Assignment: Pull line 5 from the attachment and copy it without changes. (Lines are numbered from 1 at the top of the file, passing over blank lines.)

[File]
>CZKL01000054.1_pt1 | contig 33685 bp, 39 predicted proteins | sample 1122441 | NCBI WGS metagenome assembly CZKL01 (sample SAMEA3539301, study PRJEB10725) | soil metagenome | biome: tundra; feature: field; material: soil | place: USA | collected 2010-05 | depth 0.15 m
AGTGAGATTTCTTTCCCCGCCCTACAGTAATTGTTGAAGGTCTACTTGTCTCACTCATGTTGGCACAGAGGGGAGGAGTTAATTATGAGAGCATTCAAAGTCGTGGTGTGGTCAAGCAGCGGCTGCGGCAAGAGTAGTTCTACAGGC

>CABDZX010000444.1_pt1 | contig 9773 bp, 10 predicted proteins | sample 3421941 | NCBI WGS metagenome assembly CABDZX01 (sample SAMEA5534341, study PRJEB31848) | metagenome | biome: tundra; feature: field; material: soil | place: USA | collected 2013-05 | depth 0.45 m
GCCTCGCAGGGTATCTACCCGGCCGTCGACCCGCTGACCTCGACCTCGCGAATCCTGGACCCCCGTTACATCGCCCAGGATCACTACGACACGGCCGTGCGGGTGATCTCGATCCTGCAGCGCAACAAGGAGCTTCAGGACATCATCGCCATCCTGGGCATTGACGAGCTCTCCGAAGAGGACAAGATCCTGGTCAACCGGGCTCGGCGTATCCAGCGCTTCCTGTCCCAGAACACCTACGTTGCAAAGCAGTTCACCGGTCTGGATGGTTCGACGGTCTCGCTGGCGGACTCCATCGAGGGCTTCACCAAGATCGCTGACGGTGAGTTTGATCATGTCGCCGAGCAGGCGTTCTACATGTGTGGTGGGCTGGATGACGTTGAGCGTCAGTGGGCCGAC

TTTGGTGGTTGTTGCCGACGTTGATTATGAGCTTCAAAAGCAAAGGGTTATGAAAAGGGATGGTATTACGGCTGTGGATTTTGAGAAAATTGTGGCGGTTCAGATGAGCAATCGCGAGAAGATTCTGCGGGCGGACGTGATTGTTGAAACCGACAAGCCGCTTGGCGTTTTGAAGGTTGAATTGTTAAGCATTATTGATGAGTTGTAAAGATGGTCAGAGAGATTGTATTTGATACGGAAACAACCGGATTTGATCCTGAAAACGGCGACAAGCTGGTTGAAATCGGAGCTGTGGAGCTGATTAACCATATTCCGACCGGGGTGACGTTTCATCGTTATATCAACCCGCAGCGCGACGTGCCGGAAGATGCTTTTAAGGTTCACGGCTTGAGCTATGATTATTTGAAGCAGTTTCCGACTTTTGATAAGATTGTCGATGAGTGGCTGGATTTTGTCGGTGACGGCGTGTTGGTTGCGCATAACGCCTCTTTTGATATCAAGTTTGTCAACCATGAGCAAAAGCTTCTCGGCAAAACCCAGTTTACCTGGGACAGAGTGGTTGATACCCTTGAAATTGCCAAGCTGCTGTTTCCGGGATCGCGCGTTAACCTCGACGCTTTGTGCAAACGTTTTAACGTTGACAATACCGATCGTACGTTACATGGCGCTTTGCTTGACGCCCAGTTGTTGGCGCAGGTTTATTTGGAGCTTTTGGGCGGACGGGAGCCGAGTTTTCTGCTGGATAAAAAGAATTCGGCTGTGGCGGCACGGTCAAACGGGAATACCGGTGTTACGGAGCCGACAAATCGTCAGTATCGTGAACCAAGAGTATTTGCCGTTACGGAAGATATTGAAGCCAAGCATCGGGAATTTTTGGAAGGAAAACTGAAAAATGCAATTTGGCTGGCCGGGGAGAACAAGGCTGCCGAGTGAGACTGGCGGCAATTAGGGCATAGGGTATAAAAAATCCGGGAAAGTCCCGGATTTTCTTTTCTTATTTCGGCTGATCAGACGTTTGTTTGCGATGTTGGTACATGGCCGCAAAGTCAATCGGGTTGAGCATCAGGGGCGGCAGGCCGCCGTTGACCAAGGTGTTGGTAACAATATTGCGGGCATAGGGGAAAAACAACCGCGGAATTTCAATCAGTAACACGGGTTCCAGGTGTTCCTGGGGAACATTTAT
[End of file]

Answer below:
TTTGGTGGTTGTTGCCGACGTTGATTATGAGCTTCAAAAGCAAAGGGTTATGAAAAGGGATGGTATTACGGCTGTGGATTTTGAGAAAATTGTGGCGGTTCAGATGAGCAATCGCGAGAAGATTCTGCGGGCGGACGTGATTGTTGAAACCGACAAGCCGCTTGGCGTTTTGAAGGTTGAATTGTTAAGCATTATTGATGAGTTGTAAAGATGGTCAGAGAGATTGTATTTGATACGGAAACAACCGGATTTGATCCTGAAAACGGCGACAAGCTGGTTGAAATCGGAGCTGTGGAGCTGATTAACCATATTCCGACCGGGGTGACGTTTCATCGTTATATCAACCCGCAGCGCGACGTGCCGGAAGATGCTTTTAAGGTTCACGGCTTGAGCTATGATTATTTGAAGCAGTTTCCGACTTTTGATAAGATTGTCGATGAGTGGCTGGATTTTGTCGGTGACGGCGTGTTGGTTGCGCATAACGCCTCTTTTGATATCAAGTTTGTCAACCATGAGCAAAAGCTTCTCGGCAAAACCCAGTTTACCTGGGACAGAGTGGTTGATACCCTTGAAATTGCCAAGCTGCTGTTTCCGGGATCGCGCGTTAACCTCGACGCTTTGTGCAAACGTTTTAACGTTGACAATACCGATCGTACGTTACATGGCGCTTTGCTTGACGCCCAGTTGTTGGCGCAGGTTTATTTGGAGCTTTTGGGCGGACGGGAGCCGAGTTTTCTGCTGGATAAAAAGAATTCGGCTGTGGCGGCACGGTCAAACGGGAATACCGGTGTTACGGAGCCGACAAATCGTCAGTATCGTGAACCAAGAGTATTTGCCGTTACGGAAGATATTGAAGCCAAGCATCGGGAATTTTTGGAAGGAAAACTGAAAAATGCAATTTGGCTGGCCGGGGAGAACAAGGCTGCCGAGTGAGACTGGCGGCAATTAGGGCATAGGGTATAAAAAATCCGGGAAAGTCCCGGATTTTCTTTTCTTATTTCGGCTGATCAGACGTTTGTTTGCGATGTTGGTACATGGCCGCAAAGTCAATCGGGTTGAGCATCAGGGGCGGCAGGCCGCCGTTGACCAAGGTGTTGGTAACAATATTGCGGGCATAGGGGAAAAACAACCGCGGAATTTCAATCAGTAACACGGGTTCCAGGTGTTCCTGGGGAACATTTAT